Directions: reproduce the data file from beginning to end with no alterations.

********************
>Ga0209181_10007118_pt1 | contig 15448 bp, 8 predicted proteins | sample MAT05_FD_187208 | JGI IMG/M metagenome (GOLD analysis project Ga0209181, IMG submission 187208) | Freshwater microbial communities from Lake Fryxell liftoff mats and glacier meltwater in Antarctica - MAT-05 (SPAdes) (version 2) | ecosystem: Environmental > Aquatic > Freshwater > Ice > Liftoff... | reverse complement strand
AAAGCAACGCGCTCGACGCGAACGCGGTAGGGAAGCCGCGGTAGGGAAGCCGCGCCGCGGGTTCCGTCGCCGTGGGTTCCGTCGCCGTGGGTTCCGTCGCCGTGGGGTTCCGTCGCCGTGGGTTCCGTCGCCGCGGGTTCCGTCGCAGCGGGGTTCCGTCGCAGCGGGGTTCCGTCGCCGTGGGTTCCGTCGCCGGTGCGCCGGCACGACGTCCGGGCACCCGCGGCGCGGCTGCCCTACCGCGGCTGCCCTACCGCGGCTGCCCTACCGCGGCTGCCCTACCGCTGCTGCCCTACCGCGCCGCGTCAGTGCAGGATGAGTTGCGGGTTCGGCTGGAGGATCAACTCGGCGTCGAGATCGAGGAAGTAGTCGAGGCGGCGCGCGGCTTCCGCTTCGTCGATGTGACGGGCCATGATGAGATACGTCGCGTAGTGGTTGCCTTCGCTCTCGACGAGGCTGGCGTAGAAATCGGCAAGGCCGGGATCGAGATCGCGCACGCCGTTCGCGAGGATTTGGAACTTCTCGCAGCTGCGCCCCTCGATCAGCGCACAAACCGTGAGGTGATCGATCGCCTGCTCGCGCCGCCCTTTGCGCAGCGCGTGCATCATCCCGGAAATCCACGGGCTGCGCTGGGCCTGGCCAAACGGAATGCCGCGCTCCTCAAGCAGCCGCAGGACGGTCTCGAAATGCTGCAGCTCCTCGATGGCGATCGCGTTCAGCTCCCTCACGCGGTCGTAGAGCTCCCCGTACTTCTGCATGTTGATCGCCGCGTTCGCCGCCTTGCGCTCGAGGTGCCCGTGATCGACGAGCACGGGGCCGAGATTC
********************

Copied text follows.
>Ga0209181_10007118_pt1 | contig 15448 bp, 8 predicted proteins | sample MAT05_FD_187208 | JGI IMG/M metagenome (GOLD analysis project Ga0209181, IMG submission 187208) | Freshwater microbial communities from Lake Fryxell liftoff mats and glacier meltwater in Antarctica - MAT-05 (SPAdes) (version 2) | ecosystem: Environmental > Aquatic > Freshwater > Ice > Liftoff... | reverse complement strand
AAAGCAACGCGCTCGACGCGAACGCGGTAGGGAAGCCGCGGTAGGGAAGCCGCGCCGCGGGTTCCGTCGCCGTGGGTTCCGTCGCCGTGGGTTCCGTCGCCGTGGGGTTCCGTCGCCGTGGGTTCCGTCGCCGCGGGTTCCGTCGCAGCGGGGTTCCGTCGCAGCGGGGTTCCGTCGCCGTGGGTTCCGTCGCCGGTGCGCCGGCACGACGTCCGGGCACCCGCGGCGCGGCTGCCCTACCGCGGCTGCCCTACCGCGGCTGCCCTACCGCGGCTGCCCTACCGCTGCTGCCCTACCGCGCCGCGTCAGTGCAGGATGAGTTGCGGGTTCGGCTGGAGGATCAACTCGGCGTCGAGATCGAGGAAGTAGTCGAGGCGGCGCGCGGCTTCCGCTTCGTCGATGTGACGGGCCATGATGAGATACGTCGCGTAGTGGTTGCCTTCGCTCTCGACGAGGCTGGCGTAGAAATCGGCAAGGCCGGGATCGAGATCGCGCACGCCGTTCGCGAGGATTTGGAACTTCTCGCAGCTGCGCCCCTCGATCAGCGCACAAACCGTGAGGTGATCGATCGCCTGCTCGCGCCGCCCTTTGCGCAGCGCGTGCATCATCCCGGAAATCCACGGGCTGCGCTGGGCCTGGCCAAACGGAATGCCGCGCTCCTCAAGCAGCCGCAGGACGGTCTCGAAATGCTGCAGCTCCTCGATGGCGATCGCGTTCAGCTCCCTCACGCGGTCGTAGAGCTCCCCGTACTTCTGCATGTTGATCGCCGCGTTCGCCGCCTTGCGCTCGAGGTGCCCGTGATCGACGAGCACGGGGCCGAGATTC